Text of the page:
This article has its genesis with a meeting I had yesterday with Dr. Andrew Ainslie, a white, male South African Associate Professor in international development at the University of Reading. (He is an anthropologist by training, so he understands the importance of “positionality!”). Needless to say, our meetings are always intellectually stimulating, and he asked me a question that really stumped me, but upon reflection, is really fundamental to research, development practice and intervention of any sort, certainly in the Southern African context.
“So ultimately, in all the facilitation, intervention and brokering work you are doing, what is your ultimate aim?” I blinked once, twice: a hare caught in the merciless glare of a hunter’s torch.
Well, setting “aims” is exactly what I am trying to avoid doing! I am not setting any rigid goal or objective, save the rather esoteric “aim” of “facilitating development processes”. (We can’t completely avoid aims, can we? Force of training I guess). What sort of development, nobody knows from the outset. What I know is that it must be development that “leaves no one behind”, must be sustainable (whatever that means), and based on valid knowledge (wherever it comes from). Complexity theories counsel us from setting goals anyway, because no one person has enough agency to influence the totality of processes within complex systems. What we can do, and what I am trying to do is to enhance the likelihood of positive outcomes through “boundary crossing” or brokering processes of participation, innovation and learning within digital spaces and among multiple stakeholders.
Among all this abstract intellectual wrestling and meandering, the land question in South Africa popped up. Exactly how, I don’t know. All I know is that we were suddenly talking about it, and he was bemoaning the fact that seeing the land question in terms of “agriculture” only runs the risk of losing the bigger picture. Land transcends agriculture: it is practically the source of almost all wealth on earth. Underground water is a land resource, so are forests; soils and minerals; wildlife depend on land; tourism certainly depends primarily on land; property is built on land; surface water, dams …it is a wide-gauged resource. Whilst agriculture tends to dominate discussions on land issues, when we come to the “ground”, many people are surprised that agriculture is the least of people’s concerns.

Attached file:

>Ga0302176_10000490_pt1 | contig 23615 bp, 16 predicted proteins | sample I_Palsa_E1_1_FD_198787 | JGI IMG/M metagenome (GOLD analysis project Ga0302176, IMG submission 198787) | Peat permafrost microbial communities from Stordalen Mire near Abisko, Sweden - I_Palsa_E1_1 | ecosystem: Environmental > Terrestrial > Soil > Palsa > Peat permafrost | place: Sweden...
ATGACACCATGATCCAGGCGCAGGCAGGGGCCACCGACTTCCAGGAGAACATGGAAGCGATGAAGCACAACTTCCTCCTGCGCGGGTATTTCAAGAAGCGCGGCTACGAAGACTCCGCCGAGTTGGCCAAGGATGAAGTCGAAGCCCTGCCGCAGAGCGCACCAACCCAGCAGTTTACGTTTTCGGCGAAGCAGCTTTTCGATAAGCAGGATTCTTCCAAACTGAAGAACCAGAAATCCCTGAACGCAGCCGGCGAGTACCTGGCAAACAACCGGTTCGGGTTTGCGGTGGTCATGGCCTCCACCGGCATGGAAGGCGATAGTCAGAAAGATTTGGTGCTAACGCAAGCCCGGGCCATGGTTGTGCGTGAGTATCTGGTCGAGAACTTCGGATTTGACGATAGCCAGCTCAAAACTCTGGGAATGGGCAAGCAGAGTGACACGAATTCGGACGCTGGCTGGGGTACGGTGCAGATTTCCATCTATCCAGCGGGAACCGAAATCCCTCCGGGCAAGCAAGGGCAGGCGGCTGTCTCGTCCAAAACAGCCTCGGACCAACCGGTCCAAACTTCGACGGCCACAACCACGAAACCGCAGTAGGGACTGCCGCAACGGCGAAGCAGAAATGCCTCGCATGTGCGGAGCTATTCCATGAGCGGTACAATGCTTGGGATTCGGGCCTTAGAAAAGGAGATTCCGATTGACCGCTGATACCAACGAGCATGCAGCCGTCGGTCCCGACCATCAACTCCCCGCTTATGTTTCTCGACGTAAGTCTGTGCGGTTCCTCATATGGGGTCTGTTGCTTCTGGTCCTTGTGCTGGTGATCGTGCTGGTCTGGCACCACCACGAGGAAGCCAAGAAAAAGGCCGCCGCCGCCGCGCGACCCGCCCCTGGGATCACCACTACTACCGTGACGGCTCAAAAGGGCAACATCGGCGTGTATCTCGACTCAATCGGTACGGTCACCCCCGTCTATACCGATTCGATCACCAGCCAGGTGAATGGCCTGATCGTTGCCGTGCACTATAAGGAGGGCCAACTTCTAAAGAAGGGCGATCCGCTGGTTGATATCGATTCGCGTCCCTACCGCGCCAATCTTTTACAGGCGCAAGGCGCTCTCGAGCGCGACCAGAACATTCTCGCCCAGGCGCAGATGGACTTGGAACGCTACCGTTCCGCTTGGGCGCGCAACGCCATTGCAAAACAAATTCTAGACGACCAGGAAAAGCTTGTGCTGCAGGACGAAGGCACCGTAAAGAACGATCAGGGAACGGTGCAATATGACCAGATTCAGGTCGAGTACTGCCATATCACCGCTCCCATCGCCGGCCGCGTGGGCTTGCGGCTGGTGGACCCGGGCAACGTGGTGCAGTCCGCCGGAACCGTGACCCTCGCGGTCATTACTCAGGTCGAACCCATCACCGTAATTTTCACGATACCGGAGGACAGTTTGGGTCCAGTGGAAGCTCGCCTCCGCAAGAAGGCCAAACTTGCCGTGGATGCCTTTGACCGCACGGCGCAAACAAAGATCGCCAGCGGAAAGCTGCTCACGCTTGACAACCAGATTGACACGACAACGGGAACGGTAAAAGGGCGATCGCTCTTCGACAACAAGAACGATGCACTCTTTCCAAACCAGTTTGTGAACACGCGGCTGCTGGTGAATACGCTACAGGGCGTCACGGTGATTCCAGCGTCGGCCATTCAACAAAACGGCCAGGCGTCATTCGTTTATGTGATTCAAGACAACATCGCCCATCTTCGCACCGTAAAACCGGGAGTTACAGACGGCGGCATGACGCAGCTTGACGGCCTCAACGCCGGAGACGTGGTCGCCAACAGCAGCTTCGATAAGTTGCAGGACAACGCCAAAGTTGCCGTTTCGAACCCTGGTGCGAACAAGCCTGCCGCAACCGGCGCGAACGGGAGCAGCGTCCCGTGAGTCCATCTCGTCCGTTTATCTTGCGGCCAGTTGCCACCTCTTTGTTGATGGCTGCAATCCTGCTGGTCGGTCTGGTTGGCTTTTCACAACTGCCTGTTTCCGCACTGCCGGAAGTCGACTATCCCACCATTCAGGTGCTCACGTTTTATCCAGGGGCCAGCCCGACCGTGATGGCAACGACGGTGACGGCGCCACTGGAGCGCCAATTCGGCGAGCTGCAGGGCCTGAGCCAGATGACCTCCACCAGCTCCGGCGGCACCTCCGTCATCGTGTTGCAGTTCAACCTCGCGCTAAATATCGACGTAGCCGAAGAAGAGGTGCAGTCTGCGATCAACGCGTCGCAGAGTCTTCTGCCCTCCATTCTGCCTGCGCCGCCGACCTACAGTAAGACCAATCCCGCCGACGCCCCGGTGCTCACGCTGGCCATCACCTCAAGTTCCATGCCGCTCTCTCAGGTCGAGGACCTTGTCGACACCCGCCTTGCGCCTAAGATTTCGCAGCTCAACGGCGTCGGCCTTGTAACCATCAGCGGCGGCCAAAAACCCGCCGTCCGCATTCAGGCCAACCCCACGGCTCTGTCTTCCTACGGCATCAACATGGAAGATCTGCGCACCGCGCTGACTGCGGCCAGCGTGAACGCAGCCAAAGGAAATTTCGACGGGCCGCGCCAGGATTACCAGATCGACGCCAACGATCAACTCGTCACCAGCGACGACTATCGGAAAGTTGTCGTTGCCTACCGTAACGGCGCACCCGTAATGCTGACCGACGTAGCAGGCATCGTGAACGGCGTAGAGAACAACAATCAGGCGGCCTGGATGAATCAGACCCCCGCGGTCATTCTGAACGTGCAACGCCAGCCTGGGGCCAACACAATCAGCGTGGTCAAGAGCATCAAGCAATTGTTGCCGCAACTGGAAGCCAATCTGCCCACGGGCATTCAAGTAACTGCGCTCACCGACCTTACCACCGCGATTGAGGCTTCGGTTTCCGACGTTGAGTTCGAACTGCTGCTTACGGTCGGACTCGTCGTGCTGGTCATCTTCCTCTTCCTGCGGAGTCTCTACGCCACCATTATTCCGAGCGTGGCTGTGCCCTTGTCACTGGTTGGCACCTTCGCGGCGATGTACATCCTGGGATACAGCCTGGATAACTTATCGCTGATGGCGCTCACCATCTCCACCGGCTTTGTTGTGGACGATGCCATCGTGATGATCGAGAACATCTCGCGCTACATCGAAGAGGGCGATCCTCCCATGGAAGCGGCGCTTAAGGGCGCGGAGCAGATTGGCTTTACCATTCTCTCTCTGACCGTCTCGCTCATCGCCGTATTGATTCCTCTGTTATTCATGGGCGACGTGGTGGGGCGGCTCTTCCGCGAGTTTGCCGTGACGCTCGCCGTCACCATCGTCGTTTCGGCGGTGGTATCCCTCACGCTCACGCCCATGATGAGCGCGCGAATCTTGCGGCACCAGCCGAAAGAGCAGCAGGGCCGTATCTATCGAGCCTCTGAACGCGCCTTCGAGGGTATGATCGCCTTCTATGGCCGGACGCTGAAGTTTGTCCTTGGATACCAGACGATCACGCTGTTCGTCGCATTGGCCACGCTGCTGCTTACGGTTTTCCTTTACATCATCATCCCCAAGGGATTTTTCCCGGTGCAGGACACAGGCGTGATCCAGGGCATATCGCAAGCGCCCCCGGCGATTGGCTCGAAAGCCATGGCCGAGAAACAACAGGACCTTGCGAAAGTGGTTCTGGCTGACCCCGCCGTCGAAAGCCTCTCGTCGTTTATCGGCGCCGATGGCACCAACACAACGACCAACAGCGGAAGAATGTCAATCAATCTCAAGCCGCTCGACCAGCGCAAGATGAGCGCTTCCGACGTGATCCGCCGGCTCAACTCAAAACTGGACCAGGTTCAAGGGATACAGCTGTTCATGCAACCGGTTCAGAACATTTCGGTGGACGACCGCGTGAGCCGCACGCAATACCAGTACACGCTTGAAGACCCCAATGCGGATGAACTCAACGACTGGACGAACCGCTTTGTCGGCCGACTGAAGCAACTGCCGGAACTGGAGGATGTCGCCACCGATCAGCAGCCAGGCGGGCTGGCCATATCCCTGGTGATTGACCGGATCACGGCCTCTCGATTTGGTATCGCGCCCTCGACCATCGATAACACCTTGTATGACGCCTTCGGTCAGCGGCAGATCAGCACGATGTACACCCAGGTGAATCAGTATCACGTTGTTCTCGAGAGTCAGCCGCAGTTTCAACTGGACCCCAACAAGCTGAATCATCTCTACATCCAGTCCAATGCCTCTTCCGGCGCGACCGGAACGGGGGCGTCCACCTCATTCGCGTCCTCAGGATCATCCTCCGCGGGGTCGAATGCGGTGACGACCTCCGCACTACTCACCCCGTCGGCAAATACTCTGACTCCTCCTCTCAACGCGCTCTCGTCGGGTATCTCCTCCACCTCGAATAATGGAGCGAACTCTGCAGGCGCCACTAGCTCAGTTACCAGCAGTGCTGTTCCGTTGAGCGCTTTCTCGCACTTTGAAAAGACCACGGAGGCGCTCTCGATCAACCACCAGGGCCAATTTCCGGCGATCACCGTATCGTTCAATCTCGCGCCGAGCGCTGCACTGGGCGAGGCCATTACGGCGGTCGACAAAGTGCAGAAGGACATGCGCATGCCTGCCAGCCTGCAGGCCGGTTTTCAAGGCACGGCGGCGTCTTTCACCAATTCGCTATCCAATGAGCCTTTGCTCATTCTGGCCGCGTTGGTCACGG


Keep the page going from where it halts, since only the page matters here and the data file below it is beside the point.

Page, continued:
So Dr. Ainslie went further with his probing and asked: “South Africa needs to ask itself: what is the ultimate aim of the land reform? When all is said and done, what does it seek to achieve, considering the needs for food security, and the de-capitalisation inevitable in the process of change?” Well, as a Zimbabwean, I could relate to this question, because it has been an intractable issue with us for the past 20 years and counting. For South Africa, this question is a source of great intellectual debate, with symposiums in Oxford, Reading, and South Africa. They have not yet crossed the Rubicon, and it is still great speculation and debate for now.
Well, as a fairly well educated Zimbabwean, and having lived through the land reform process and aftermath in Zimbabwe, I am in a place to observe one or two things about this debate. First, as the Zimbabwean experience showed, it is almost impossible to come to a consensus on this type of problem. For one, the problems of land in Southern Africa are steeped too firmly in history to be fully understood in terms of socio-economic or political economic consideration of the day. People need to go back in history and revisit the wounds of racial expropriation, murder, and plunder. They have to be prepared for the primal emotions that such soul searching can unleash. They have to abandon the “economics-centric” arguments of “efficiency, trickle-down, consolidation, economy of scale”, etc. They have to also consider ethical issues of equity and fairness. Can you deny a person their birthright because they are not “efficient” producers (whatever that means)?